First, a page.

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For most of us, yesterday was just another strange mid-week teacher workday. But you might be interested to know that the first Thursday in June is actually when the schools celebrate Brooklyn-Queens Day, formerly known as Anniversary Day. Anniversary Day was first celebrated in Brooklyn and Queens in 1829 as a commemoration of the first Sunday schools in those boroughs â€” students paraded to honor their Sunday School teachers. There was some tension between Brooklyn and Queens and the rest of the city over the day off when the boroughs were consolidated in 1898, but the holiday continued to be celebrated, even though fewer and fewer people seemed to know what it honored. Last year was the first time that students in all five boroughs got the day off -- and also the first time that teachers didn't, as a result of a clause in the 2005 UFT contract with the city.
Gothamist has a rundown of some of the history of Brooklyn-Queens Day, complete with links to articles in the Brooklyn Daily Eagle dating back to 1861.
House Bill A03425 was the topic of a recent notice sent out by one of the area listserves. The bill would change the enrollment cut-off birth date for children entering kindergarten in the state of New York.
Currently, children enrolling in kindergarten are expected to begin attending in September of the year they turn five. Thus, any child with a birthday between the first day of school and December 31 will enter kindergarten as a four-year-old. This has raised opposition from some parents and policymakers, who contend that many four-year-olds just aren't mature enough for today's kindergarten. One such policymaker is Assemblyman Robert Barra, who proposed bill A03425 in January.
The bill would change the birth date cutoff from December 31 to September 1, ensuring that all entering kindergarteners would be at least five years old. Anyone whose fifth birthday falls after September 1 would be required to wait until the following year to enroll. Although the stated justification for A03425 says the new cutoff date is "more logical" since it coincides with the start of the school year, the roots of the kindergarten enrollment debate usually lie in disagreements over when children are ready for school.This debate, covered last Sunday in a thorough New York Times Magazine article, has two parts. The first deals with what the optimal absolute age for kindergarten enrollment-- e.g., whether four-year-olds are mature enough for kindergarten. The second part deals with the relative ages in a single kindergarten class. This is really a separate issue from the cut-off date question; any cutoff date will inherently result in kindergarteners who are up to a year apart. As discussed in the Times article, a key issue in the "relative ages" debate is the issue of "redshirting":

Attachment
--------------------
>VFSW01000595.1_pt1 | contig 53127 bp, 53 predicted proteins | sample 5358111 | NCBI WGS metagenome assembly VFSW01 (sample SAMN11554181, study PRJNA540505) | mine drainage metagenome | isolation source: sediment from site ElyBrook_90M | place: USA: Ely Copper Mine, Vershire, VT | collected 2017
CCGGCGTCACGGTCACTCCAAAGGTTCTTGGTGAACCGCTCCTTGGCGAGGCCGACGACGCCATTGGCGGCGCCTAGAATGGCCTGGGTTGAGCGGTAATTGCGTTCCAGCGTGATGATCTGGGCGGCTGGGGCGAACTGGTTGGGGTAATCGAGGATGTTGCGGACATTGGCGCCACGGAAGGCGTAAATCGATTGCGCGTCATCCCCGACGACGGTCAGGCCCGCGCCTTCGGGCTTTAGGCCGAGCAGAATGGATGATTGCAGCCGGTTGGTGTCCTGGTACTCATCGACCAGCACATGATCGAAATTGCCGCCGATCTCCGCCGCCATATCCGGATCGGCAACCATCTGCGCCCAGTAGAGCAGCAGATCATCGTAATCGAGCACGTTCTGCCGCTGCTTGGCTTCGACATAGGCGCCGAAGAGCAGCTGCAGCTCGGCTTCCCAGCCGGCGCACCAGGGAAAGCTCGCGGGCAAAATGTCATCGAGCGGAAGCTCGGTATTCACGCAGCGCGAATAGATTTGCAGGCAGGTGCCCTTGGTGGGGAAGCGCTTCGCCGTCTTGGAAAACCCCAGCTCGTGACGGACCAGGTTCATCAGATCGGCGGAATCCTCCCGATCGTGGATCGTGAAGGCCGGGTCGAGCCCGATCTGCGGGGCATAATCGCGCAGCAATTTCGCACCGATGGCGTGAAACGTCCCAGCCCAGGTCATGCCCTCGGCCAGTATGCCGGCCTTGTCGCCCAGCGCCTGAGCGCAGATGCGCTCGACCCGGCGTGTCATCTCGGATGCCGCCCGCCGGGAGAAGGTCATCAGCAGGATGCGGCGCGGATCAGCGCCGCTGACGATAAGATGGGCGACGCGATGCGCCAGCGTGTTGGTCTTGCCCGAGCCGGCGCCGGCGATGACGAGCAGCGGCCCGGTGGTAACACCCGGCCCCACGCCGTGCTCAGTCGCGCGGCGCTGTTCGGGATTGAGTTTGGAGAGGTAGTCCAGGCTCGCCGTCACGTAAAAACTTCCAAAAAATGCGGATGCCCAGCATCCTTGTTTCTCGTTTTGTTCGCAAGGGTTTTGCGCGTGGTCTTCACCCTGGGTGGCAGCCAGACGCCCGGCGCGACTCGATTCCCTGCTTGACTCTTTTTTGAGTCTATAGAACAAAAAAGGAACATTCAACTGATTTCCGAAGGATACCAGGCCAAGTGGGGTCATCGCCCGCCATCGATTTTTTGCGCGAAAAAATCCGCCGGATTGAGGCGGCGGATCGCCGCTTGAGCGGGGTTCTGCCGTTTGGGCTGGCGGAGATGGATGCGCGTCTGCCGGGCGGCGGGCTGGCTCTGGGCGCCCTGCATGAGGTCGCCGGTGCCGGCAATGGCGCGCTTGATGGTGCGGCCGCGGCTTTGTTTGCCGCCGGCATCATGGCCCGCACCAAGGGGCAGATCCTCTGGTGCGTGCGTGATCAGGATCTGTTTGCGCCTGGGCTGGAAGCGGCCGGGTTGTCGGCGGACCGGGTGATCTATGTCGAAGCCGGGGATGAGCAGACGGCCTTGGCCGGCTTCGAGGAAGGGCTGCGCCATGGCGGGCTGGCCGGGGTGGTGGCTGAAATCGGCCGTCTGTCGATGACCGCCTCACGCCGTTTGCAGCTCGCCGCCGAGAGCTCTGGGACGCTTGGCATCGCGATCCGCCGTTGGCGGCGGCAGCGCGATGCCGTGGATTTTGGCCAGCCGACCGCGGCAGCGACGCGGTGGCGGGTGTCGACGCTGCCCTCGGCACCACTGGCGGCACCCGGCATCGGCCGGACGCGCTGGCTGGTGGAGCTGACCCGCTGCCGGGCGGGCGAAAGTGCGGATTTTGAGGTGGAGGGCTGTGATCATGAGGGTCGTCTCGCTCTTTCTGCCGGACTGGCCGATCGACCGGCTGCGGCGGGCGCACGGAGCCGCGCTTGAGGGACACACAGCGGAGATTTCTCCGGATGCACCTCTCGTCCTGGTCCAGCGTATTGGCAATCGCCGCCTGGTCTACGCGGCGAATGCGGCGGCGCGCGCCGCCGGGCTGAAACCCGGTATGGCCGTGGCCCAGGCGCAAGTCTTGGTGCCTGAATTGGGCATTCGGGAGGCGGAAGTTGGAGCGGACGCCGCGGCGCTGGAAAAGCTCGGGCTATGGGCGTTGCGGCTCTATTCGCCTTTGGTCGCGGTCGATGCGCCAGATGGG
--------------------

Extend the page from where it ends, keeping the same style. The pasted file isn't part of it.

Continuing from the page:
The term ["redshirting"], borrowed from sports, describes students held out for a year by their parents so that they will be older, or larger, or more mature, and thus better prepared to handle the increased pressures of kindergarten today.
Although redshirting is legal in New York, the education system in New York City strongly discourages, and sometimes prohibits, the practice. Thus children in New York City kindergartens are not usually more than one year apart, and thus the debate over relative ages is less important. Nevertheless, the debate about what the cut-off date should be is more intense.
Although A03425 seems unlikely to be passed this year (the end of the legislative session is fast-approaching and the bill has been before the Education Committee since January), we encourage you to contact Education Committee Chair Cathy Nolan or your local representative to voice your opinion on the matter. Given this bill's multi-year history and the Board of Regents' interest in mandatory, full-day pre-K (a topic for another blog entry), we think the kindergarten enrollment debate is far from over.
Also, tell us your comments, either below or in the Insideschools forum!
Last week the Times ran a humorous piece about the books that schools assign as summer reading. The author, essayist Joe Queenan, thinks most books students are assigned are kitschy and insubstantial or ponderous and boring, and he's skeptical that any of them help instill a love of reading in young people.
Forty years after being pistol-whipped by Thomas Hardy, I am amazed that the summer reading list continues to exist. In a society that has dispensed with every other laudable cultural more, it bewilders me that students still allow adults to wreck their summer vacations by forcing them to feast on the passÃ© cheekiness of â€œThe Catcher in the Ryeâ€ or on mind-numbing kitsch like â€œThe Alchemist.â€ Iâ€™m not saying it is necessarily a bad thing that schools require students to read books during the summer: culture, like vitamins, works best when imposed rather than selected. I am simply recording my amazement that in an age when urban high schools use weapons detectors to check for handguns, educators still make kids read â€œThe Red Badge of Courage.â€
Many high schools in the city require summer reading, and we've noticed mostly quality literature on reading lists. Unlike Queenan, we think kids can really benefit from reading "The Catcher in the Rye" and "To Kill a Mockingbird" (another object of his scorn). Of course, if kids don't complete their assigned reading, it doesn't really matter what is assigned.
What has been your family's experience with summer reading? Have your kids had to do it? How much teeth-pulling did it take to get the pages read -- or did the books sit around unopened all summer?
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